At 8:10 p.m. Jupiter will be in opposition, that is opposite the Sun in the sky. Thursday at 8 a.m. it will be its closest to the Earth at 408.9 million miles away, and its biggest in telescopes at 44.8 arc seconds. The Moon averages about 1,800 arc seconds in diameter. So the Moon appears 40 times larger in diameter, meaning you could put 40 Jupiters across the diameter of the moon. Jupiter’s disk is visible in binoculars, along with several of its moons. The moons change position from night to night. Most computer planetarium programs will show the moons for any time past and future. Telescopes will reveal that Jupiter’s face is crossed by bands of contrasting colors of clouds, and the famous Great Red Spot.

The times given are for the Traverse City/Interlochen area of Michigan. They may be different for your location.

Addendum

Jupiter with its Great Red Spot

Jupiter with its Great Red Spot November 18, 2012 by Scott Anttila.

05/07/2018 – Ephemeris – Twilight

May 7, 2018 Comments off

Note:  Sorry for the delay.  I was hit with a fast developing cold Sunday.  So I was unable to post this at my normal time, and was unable to record my next Tuesday through Monday programs.

Ephemeris for Monday, May 7th. The Sun rises at 6:24. It’ll be up for 14 hours and 30 minutes, setting at 8:55. The Moon, at last quarter today, will rise at 3:14 tomorrow morning.

We are in the time of year when it appears that twilight doesn’t seem to end. There are three definitions of twilight, Civil, Nautical and Astronomical. Each ends in the evening when the Sun is 6, 12, and 18 degrees below the horizon respectively. Astronomers don’t really care about civil twilight, the sky is too bright. Sailors using a sextant for star positions can usually see the horizon for star sighting up to the end of nautical twilight. Astronomers consider the skies dark at the end of astronomical twilight, barring he Moon being up. The brightest stars and planets become visible a half hour after sunset. We begin to pick out constellations at the end of nautical twilight. For instance, for tonight, nautical twilight ends at 10:10 p.m., while astronomical twilight ends at 10:57.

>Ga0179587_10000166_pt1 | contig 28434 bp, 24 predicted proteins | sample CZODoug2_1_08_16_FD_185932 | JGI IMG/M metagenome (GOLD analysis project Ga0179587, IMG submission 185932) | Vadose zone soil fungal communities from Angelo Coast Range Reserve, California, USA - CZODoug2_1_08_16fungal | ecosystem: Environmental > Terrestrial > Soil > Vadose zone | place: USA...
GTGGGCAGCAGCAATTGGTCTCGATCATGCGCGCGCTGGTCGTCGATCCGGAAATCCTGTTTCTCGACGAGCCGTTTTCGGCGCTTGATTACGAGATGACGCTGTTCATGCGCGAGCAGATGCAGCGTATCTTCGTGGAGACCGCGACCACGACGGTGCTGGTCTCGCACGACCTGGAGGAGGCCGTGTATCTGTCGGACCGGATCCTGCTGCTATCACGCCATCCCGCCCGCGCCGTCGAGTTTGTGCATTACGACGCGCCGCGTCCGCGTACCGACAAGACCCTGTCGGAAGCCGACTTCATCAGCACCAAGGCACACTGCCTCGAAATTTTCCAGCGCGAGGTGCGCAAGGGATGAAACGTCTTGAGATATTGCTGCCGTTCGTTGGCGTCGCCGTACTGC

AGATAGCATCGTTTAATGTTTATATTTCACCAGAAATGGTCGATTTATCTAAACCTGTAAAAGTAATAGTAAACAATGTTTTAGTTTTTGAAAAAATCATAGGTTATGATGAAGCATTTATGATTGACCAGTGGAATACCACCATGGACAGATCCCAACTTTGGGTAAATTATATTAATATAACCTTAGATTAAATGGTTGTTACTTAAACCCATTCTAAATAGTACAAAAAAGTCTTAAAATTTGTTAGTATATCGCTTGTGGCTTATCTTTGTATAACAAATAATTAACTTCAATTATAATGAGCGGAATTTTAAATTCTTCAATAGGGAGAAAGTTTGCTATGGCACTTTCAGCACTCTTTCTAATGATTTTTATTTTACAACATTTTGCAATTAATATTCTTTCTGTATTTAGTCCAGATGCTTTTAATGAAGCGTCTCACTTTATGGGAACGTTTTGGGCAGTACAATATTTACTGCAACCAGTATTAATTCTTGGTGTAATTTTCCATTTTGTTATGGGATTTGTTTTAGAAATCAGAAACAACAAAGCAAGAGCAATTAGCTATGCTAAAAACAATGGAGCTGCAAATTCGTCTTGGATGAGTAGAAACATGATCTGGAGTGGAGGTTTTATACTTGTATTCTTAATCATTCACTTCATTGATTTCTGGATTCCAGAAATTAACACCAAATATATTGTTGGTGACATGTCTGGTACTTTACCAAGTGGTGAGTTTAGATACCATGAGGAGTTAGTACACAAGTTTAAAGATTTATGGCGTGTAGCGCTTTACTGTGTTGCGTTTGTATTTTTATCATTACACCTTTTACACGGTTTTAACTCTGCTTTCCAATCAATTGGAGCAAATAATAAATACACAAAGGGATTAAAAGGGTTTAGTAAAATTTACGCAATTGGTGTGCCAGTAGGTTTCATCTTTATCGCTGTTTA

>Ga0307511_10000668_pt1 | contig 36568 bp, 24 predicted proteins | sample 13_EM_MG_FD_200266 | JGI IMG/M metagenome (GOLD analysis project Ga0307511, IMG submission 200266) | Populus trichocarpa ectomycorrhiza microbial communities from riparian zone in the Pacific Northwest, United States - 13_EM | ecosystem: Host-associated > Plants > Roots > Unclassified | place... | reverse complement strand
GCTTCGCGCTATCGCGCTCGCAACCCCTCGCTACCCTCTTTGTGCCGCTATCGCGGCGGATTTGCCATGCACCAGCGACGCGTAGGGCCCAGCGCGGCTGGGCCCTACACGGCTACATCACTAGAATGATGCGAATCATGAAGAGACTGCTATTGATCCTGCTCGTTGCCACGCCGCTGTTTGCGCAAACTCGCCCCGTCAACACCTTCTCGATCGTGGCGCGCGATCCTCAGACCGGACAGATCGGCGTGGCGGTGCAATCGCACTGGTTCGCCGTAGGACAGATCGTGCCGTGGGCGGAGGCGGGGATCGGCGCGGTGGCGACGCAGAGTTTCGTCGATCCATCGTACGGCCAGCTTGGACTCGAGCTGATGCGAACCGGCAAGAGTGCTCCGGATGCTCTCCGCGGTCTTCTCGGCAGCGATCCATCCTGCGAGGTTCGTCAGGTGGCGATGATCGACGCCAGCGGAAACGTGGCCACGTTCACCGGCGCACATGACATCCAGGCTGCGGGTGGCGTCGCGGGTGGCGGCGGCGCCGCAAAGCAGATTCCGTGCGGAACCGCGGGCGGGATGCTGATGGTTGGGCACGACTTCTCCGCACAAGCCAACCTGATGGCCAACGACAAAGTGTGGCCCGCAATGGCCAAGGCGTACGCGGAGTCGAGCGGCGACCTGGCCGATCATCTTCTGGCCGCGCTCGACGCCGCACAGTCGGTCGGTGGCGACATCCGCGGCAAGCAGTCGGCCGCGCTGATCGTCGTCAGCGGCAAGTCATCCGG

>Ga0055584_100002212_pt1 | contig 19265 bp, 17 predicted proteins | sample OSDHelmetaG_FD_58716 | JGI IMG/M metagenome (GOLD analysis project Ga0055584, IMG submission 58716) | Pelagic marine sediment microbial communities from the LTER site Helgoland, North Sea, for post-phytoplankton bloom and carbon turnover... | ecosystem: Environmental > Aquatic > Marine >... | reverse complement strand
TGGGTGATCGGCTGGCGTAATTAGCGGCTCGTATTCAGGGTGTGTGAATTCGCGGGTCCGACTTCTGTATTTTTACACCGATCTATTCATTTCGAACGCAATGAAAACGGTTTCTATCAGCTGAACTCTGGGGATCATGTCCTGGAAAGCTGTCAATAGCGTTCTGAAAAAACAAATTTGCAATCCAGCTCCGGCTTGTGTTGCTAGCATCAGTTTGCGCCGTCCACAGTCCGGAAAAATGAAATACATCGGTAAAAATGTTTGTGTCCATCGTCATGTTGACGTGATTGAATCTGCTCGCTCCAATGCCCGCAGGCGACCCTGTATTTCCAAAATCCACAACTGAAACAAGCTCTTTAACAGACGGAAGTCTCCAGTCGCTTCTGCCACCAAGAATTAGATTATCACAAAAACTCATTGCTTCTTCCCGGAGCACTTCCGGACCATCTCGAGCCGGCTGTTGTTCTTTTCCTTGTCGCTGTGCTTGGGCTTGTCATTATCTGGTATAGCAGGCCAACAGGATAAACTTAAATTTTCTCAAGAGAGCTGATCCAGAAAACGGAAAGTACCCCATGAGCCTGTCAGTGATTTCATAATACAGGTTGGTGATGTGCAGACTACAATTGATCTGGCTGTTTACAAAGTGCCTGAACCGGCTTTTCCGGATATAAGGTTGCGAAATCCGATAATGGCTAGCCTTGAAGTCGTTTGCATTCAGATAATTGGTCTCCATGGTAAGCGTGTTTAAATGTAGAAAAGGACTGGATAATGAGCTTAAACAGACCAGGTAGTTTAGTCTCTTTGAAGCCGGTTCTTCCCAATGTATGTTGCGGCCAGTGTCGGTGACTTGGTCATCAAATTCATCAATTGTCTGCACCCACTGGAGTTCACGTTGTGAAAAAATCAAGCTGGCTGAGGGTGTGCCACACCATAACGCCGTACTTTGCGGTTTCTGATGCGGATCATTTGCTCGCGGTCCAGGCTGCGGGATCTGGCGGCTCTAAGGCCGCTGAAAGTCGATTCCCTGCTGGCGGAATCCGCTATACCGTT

The times given are for the Traverse City/Interlochen area of Michigan. They may be different for your location.

Categories: Concepts, Ephemeris Program Tags:

04/30/2018 – Ephemeris – Venus-Earth resonances, and Jupiter & the Moon tonight

April 30, 2018 Comments off

Ephemeris for Monday, April 30th. The Sun rises at 6:34. It’ll be up for 14 hours and 12 minutes, setting at 8:46. The Moon, 1 day past full, will rise at 9:30 this evening.

Jupiter will be near the moon tonight. The gravitational force between the planets produces some interesting resonances in their orbital periods. Venus has three different kinds with the Earth. First, Venus orbits the Sun 13 times in the same time it takes the Earth to orbit the Sun 8 times. This is a 13 to 8 resonance. This sets up the 5 Venus Cycles equaling 8 years resonance the Mayan’s discovered. A Venus cycle of 584 days takes Venus to go from Morning Star to Evening Star and back again. The next one wasn’t discovered until we started to bounce radar signals off Venus. We found it rotates backwards, and very slowly at that. Its rotation with respect to the stars is longer than its year. And it so happens that every passage near the Earth the same side of Venus is facing us.

The times given are for the Traverse City/Interlochen area of Michigan. They may be different for your location.

Addendum

The Moon and Jupiter

The Moon and Jupiter at 10 p.m. tonight, April 30, 2018. Created using Stellarium.